Entergy Agrees to Close Nuclear Plant Near New York Cityby and
New York will drop legal challenges, support license renewal
Shutdown would complete Entergy’s exit from merchant power
Entergy Corp. has reached an agreement with New York officials to close the Indian Point nuclear power plant in 2021, bringing an end to a long-running dispute over the future of the reactors located just 25 miles north of New York City.
New York Governor Andrew Cuomo had pushed for years to close Indian Point because of what he says are radioactive risks it poses to the city. The company agreed to the shutdown as the plant struggled to compete with lower-cost energy sources, including natural gas and renewable energy. The closure completes Entergy’s exit from its merchant power business.
Under the agreement, the state will drop legal challenges and support renewal of the operating licenses for Indian Point, the New Orleans-based company said in a statement Monday. The licenses have expired, but the 2,000-megawatt plant is authorized to continue to operate until it closes.
“For 15 years, I have been deeply concerned by the continuing safety violations at Indian Point, especially given its location in the largest and most densely populated metropolitan region in the country,” Cuomo said in a statement. “I am proud to have secured this agreement with Entergy to responsibly close the facility 14 years ahead of schedule to protect the safety of all New Yorkers."
Five nuclear plants have shut in the U.S. in the past five years with about 20 gigawatts of capacity expected to retire by 2040, according to the U.S. Energy Department. Cuomo has supported measures that would keep reactors in upstate New York operating despite lower power prices. Workers will get access to retraining, according to the statement.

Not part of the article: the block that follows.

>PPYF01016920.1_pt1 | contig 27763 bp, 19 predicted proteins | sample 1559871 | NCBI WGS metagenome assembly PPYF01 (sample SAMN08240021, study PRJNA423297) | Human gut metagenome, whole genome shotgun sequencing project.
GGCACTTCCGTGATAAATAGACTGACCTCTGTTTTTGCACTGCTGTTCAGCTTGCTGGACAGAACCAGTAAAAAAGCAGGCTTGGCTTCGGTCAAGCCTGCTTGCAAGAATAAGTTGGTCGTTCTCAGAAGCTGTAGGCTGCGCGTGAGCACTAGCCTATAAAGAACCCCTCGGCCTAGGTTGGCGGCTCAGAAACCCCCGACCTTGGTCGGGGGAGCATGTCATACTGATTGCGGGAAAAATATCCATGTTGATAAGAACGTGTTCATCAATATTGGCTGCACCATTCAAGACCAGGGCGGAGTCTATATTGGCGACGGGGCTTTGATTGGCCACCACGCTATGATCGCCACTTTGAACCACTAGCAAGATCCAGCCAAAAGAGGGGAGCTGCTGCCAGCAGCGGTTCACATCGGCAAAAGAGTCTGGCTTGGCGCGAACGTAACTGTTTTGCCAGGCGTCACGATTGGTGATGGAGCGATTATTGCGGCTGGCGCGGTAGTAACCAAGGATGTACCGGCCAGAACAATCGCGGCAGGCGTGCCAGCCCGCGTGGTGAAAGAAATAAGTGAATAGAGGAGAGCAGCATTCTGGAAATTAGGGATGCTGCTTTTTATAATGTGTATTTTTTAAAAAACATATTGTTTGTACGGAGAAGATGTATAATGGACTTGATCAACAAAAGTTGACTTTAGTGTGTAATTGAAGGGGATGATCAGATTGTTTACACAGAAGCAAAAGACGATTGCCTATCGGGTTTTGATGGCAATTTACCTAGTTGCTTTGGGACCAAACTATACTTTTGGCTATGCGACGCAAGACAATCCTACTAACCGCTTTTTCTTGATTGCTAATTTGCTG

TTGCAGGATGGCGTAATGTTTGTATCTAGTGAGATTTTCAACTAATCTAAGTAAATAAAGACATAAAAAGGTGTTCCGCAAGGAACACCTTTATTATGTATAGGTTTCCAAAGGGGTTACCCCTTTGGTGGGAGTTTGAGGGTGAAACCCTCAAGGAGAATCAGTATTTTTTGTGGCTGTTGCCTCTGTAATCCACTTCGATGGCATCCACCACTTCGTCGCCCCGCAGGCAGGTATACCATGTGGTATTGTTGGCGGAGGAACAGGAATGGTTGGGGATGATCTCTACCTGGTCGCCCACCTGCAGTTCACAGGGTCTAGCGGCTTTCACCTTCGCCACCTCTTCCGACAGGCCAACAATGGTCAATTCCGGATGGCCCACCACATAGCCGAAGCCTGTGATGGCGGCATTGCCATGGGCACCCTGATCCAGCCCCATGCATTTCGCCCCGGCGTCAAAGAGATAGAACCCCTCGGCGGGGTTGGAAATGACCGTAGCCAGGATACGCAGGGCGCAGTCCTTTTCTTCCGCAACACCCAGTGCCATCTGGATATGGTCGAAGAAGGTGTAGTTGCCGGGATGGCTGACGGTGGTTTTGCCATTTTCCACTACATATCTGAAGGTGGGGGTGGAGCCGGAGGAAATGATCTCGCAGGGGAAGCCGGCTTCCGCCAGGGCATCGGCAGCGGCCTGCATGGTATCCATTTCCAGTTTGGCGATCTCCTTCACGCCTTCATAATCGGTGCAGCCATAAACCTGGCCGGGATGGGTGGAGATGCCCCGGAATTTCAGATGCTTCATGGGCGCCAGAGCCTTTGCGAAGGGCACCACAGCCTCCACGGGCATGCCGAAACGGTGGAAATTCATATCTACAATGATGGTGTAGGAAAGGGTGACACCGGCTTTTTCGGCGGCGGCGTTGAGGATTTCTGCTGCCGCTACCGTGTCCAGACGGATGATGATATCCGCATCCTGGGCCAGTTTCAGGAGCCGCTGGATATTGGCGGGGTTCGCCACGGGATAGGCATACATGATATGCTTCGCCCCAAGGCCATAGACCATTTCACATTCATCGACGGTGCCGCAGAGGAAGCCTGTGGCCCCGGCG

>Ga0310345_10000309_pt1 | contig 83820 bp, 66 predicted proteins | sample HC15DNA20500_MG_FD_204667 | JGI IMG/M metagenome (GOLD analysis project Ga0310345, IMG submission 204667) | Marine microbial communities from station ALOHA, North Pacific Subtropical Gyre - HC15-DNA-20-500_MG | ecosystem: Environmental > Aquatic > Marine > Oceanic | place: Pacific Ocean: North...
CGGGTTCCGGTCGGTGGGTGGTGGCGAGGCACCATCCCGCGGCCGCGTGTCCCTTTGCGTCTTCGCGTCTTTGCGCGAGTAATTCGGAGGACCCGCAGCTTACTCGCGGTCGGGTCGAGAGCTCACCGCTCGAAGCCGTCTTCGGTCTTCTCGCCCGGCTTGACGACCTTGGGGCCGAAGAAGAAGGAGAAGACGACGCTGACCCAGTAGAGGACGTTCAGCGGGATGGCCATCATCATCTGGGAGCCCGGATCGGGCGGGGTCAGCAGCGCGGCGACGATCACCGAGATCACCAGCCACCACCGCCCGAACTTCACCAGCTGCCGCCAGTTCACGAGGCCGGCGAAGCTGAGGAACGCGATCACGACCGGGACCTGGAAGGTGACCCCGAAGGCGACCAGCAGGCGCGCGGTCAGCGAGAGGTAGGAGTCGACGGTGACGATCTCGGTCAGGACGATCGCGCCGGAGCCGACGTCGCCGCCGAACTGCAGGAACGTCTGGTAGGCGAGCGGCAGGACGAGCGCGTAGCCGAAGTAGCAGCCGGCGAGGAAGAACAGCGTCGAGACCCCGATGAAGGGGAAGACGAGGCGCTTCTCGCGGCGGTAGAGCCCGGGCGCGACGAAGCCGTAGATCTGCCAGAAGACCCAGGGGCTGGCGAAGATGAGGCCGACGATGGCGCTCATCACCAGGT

Entergy decided to close Indian Point ahead of schedule in part due to sustained low wholesale energy prices that cut into revenue as well as increased operating costs, Bill Mohl, president of Entergy’s wholesale commodities business, said in the statement. The company forecast costs for license renewal beyond the more than $200 million it had already invested, Mohl said.
Entergy will take a non-cash impairment charge of $1.5 billion after tax in the fourth quarter of 2016. In addition, the company said it will record additional charges of about $180 million related to severance and other employee expenses through 2021.
Shares fell 1.5 percent to $72.14 at 11:45 a.m. in New York. The stock gained 7.5 percent last year.
“We view the agreement as a long-term positive for Entergy, removing a significant overhang and allowing the company to complete its exit from the merchant generation business thereby de-risking its business profile,” Michael Worms, an analyst for BMO Capital Markets, wrote in a research note Monday.
Meanwhile, environmental groups praised the landmark deal led by Riverkeeper, which has filed legal challenges to Indian Point and was part of the negotiations with the state and Entergy.
“This agreement provides what we’ve been fighting for for decades: a definite early closing date for Indian Point -- our biggest existential threat in the region,” Paul Gallay, president of Riverkeeper, said in an e-mailed statement.